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June 11, 2013

I decided to hit Crystal Lake the day after Opening Bass for two reasons:  First, Crystal Lake is another one of those lakes that I’ve driven by many a time and told myself that I needed to give it a shot; and secondly, the map showed a small bay accessible via my Pelican Bass Raider that was most importantly out of the wind that was again blowing briskly out of the SSE.  Like so many of our spring days this year, it was cool, cloudy and occasionally damp.

My first intention was to see if I could nab a few crappies for dinner.  The location (small, dark bottom bay, emerging vegetation, wood, etc.) seemed ideal.  Unfortunately, the bay was paved with tiny little sunfish and I soon switched to targeting bass as I had one decent bass smack my crappie jig and throw the hook after a nice jump.  I made a few casts with single bladed spinner bait that yielded one small bass that again tossed the hook.  Since the water was cool, I slowed my presentation down and began throwing a jointed Rapala.  This technique yielded one little bass that was close to some floating vegetation.


After several more minutes without any action that fish seemed to be a fluke so I slowed down even more and switched to a jig-worm, which surprisingly yielded nada.  A little while later, I came across a nice patch of submerged weeds and thought about slowly retrieving a double-bladed, black willow leafed spinner bait over the top.  This proved to be the right choice, at least for that cast, as a scrappy two-pound bass nailed it.  Unfortunately, there was nothing more after that so I tried a slow wobbling crankbait to no avail before heading home.

As I prepared to head home and was about to load up the Bass Raider into the back of my truck I was approached by a Conservation Officer who asked to see my fishing license.  Handing him my fishing license he then asked for my Driver’s License.  Do you have your boat registered, he asked? No, I answered.  Any boat in excess of 10 feet needs to be registered he proceeded to tell me. Its only 8 feet, I coolly replied.  “Since you have a trolling motor on it that makes it a motorized boat and all motorized boats need to be registered.”  Busted. I went through all the possible replies in my head and chose to keep them all to myself.  Fortunately, that turned out to be in my best interest as I was handed a warning and told to have it registered by May 31, 2013.  If not, I would be issued a ticket.  Thanks, I meekly replied.  “Just have it registered by the 31st as I can check it on the system to see if you’ve got it done,”  he informed me in parting.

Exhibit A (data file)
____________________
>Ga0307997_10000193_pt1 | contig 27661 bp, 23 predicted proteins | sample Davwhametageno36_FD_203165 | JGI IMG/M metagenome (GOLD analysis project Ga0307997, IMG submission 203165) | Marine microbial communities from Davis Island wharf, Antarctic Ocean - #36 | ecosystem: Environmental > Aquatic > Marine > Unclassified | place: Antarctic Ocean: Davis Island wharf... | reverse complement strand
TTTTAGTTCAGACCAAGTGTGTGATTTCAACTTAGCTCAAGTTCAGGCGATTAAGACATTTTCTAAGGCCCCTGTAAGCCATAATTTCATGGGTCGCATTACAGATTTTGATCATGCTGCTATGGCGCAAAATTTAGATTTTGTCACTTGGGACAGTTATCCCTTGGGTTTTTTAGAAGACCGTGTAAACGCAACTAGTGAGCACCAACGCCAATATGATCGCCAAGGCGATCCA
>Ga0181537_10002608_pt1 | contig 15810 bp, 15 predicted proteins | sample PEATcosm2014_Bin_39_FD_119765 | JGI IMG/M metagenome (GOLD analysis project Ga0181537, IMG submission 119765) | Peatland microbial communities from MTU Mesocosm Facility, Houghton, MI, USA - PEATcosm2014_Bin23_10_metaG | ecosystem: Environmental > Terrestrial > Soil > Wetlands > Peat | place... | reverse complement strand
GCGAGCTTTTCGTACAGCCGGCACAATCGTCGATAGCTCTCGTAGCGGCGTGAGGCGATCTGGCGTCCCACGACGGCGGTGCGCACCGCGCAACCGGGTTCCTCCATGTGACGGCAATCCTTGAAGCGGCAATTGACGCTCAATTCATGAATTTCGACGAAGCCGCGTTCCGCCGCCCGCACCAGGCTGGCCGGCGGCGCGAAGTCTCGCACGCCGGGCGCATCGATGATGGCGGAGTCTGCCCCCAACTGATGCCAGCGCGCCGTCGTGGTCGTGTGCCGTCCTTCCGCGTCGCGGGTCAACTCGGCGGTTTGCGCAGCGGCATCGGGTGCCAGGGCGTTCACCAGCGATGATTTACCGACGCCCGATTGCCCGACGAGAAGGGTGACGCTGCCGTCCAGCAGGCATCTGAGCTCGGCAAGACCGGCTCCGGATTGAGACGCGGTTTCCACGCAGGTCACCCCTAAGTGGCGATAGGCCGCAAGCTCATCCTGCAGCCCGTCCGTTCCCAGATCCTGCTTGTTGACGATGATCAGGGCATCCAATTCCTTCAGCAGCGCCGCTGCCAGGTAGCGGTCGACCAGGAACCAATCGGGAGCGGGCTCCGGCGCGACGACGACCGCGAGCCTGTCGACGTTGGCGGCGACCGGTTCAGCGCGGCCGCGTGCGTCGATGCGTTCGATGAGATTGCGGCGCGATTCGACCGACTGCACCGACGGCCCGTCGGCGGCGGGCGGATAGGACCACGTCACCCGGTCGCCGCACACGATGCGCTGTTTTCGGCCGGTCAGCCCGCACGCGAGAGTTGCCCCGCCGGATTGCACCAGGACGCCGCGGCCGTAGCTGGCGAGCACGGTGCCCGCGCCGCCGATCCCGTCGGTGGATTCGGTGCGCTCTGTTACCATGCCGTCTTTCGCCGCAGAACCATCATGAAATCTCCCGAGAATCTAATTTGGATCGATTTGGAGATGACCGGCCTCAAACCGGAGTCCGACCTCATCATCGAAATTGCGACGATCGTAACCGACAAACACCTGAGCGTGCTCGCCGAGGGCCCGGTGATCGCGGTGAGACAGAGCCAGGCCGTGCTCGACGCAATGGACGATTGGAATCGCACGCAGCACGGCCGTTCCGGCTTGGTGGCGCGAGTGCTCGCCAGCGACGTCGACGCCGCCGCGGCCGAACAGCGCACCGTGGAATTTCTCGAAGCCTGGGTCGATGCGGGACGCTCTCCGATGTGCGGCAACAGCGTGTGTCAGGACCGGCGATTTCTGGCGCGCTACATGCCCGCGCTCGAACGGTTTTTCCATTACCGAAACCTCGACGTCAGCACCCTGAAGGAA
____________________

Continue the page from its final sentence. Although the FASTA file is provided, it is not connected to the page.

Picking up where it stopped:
I was miffed in general with the whole need to register an eight-foot “motor” boat but the whole monitoring – police state thing really is disturbing.  As a banker, it is our legal responsibility to report cash transactions in excess of $10,000, as well as any suspicious activity to the government.  There are cameras on nearly every street corner monitoring our activity. Police squad cars are equipped with technology to scan our plates.  And then of course, there is the government data center in Utah that scans/monitors all digital communication.  This started years ago and gained prominence as a result of the Bush administrations response to 9/11 so I’m not sure, other than for political reasons, why President Obama (not that I’m a fan of his or of politicians in general) is being taken to task for this.  I first read about the government mapping all digital communications several years ago in Wired magazine, so again this seems like old news.  Which brings me to reports of the Orwellian XBox and its ability to sense the number of people viewing a movie, listen to your conversations and film/monitor your activity.  Creepy.  All in the confines of your own living room.  Wow, that really is comforting.  I think I will rush out and by one. Never.

– Hats

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